Measles has been diagnosed in 17 children in the Orthodox Jewish community in the Williamsburg and Borough Park neighborhoods in Brooklyn, the New York City Department of Health stated Friday.
Some of the infected children, who range in age from 7 months to 4 years, have experienced complications including hospitalizations, but there have been no deaths. Three of the children were infected on a visit to Israel, where there is a large outbreak of the disease, the department stated.
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As of Sunday, Israel's Ministry of Health counted 1,334 measles patients, including a toddler who died from the illness last week. The ministry believes that the disease was imported by tourists and visitors who infected an unvaccinated population, largely among the nation's ultra-Orthodox Jewish communities.
Preventing the illness
Measles is a highly contagious disease that is transmitted by sneezing and coughing as well as direct contact with an infected person, according to the US Centers for Disease Control and Prevention. Symptoms include fever and rash, usually lasting several days. Infected people are contagious from four days before through four days after the rash appears. Young children and pregnant women are among those at highest risk for severe complications, which can lead to death.
For every 1,000 children who get measles, one or two will die from it, according to the CDC.
In Brooklyn, most of the children probably acquired the infection in school, according to the Department of Health. Spokeswoman Danielle De Souza wrote in an email that "14 of our 17 cases were unvaccinated at the time of exposure."
When a large percentage of the population is vaccinated, "herd immunity" will protect against the spread of disease among the unvaccinated or partially vaccinated, including babies. The CDC recommends the measles, mumps, and rubella (MMR) vaccine for all children at age 12 months, with a second dose at 4 to 6 years old.
The problem in the Brooklyn outbreak is delayed vaccination or children not receiving the MMR vaccine at 12 months old, De Souza said: "This outbreak would not have happened if the children had been vaccinated on time." However, she also noted that "overall in NYC, our vaccine coverage is high as is compliance with the school immunization requirements."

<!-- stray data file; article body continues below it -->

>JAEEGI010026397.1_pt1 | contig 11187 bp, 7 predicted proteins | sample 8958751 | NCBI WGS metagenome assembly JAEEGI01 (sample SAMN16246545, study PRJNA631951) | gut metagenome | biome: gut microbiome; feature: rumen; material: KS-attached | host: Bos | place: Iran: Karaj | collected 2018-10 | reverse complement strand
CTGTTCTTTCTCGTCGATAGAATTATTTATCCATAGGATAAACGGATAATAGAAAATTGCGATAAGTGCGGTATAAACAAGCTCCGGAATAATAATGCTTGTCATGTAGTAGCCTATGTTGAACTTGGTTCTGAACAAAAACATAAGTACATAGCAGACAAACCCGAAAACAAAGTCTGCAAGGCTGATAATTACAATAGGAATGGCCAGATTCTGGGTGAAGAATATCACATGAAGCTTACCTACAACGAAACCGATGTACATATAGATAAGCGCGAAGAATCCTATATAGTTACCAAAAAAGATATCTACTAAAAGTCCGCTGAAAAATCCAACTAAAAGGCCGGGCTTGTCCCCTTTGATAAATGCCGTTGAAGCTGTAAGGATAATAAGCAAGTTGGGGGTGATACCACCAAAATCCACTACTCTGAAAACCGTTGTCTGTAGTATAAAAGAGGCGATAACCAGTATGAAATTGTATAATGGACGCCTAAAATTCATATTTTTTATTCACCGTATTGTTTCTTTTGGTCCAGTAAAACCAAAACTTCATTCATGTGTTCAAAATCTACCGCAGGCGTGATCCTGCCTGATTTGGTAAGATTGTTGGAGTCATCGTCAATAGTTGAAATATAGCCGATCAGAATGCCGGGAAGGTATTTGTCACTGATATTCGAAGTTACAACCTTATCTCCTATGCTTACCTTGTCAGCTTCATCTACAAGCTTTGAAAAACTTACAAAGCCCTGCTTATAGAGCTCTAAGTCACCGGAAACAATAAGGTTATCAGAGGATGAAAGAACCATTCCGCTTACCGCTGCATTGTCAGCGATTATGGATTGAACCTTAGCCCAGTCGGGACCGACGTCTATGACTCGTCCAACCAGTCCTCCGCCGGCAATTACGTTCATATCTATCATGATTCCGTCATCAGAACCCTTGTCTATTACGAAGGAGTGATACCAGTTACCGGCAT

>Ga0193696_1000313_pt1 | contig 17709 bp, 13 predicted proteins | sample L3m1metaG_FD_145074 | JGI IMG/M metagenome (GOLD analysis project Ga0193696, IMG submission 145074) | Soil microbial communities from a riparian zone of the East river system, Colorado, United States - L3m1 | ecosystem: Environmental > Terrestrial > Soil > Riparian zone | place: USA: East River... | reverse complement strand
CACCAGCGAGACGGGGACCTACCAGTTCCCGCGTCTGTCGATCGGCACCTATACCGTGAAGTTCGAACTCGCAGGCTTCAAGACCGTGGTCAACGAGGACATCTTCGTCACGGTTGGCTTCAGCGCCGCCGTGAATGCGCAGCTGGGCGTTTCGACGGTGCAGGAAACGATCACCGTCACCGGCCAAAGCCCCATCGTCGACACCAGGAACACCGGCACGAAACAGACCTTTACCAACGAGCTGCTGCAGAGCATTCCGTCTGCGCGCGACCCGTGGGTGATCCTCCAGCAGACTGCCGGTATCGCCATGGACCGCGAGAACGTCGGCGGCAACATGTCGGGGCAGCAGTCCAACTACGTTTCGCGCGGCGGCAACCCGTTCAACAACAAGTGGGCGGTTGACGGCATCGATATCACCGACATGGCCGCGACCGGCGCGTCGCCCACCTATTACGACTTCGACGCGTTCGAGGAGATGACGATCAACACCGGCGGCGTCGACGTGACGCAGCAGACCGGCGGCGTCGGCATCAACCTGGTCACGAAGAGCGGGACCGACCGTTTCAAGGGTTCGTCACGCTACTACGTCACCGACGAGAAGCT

The CDC also recommends that everyone, including infants 6 to 11 months old, should be vaccinated before international travel.
Europe is also experiencing a rise
Europe is also experiencing high numbers of measles cases, according to the European CDC. As of October 5, most of the cases in the EU were reported from Romania (5,088 cases, with 33 deaths), France (2,702, with 3 deaths), Greece (2,289, cases with 2 deaths) and Italy (2,248 cases, with 6 deaths). Outbreaks continue to affect Greece, Ireland, Romania and Slovakia, according to the ECDC.
Poland's Ministry of Health reported 128 cases of measles this year as of October 15, a sharp increase from the 58 cases reported during the same period in 2017. The agency believes that the outbreak has been controlled and that the nation's population is adequately vaccinated against the disease.
Ukraine, which is not part of the European Union, is also experiencing an outbreak, with over 31,000 cases reported in 2018, including 14 deaths. Serbia, also not part of the EU, has seen 5,741 cases, including 15 deaths. An ongoing outbreak has also been reported in Russia.
In 2017, the World Health Organization European Region, which includes Russia, Serbia and Ukraine, reported more than 24,000 cases of measles, compared with just 5,000 cases in 2016. During the first six months of 2018, more than 41,000 children and adults have been infected with measles. WHO is concerned that low vaccination rates are to blame for the record number of measles cases across the European region.
In the United States, a rise in unvaccinated children was reported by the CDC last month. Unvaccinated children under age 2 rose from 0.9% among those born in 2011 to 1.3% among those born in 2015, according to one report. By comparison, only 0.3% of kids between 19 and 35 months had received no vaccine doses in 2001.
"None of the Brooklyn cases has as of yet, caused any cases outside of Brooklyn," De Souza said. Meanwhile, NYC's Health Department is raising awareness in the Orthodox Jewish communities of Brooklyn by sending notifications to religious schools, placing ads in newspapers and distributing health care posters and literature. Additionally, local health care providers and hospitals have been notified of the outbreak, and vaccine doses have been provided to doctors and clinics.
Between June 2009 and June 2010, the US experienced an outbreak of mumps affecting 3,502 people, most of them students and most Orthodox Jews in New York City, two upstate counties and one New Jersey county. In that outbreak, a majority of the students with documented vaccine status had received both doses of the MMR vaccine, so health officials suggested that intense, face-to-face interactions in classrooms enabled the spread of disease.
Rabbi David Niederman, president of the United Jewish Organizations of Williamsburg and North Brooklyn, made clear in a Friday statement that the Torah, the Old Testament that serves as a guiding practice in Judaism, says people must guard their health. "It is abundantly clear on the necessity for parents to ensure that their children are vaccinated, especially from Measles."
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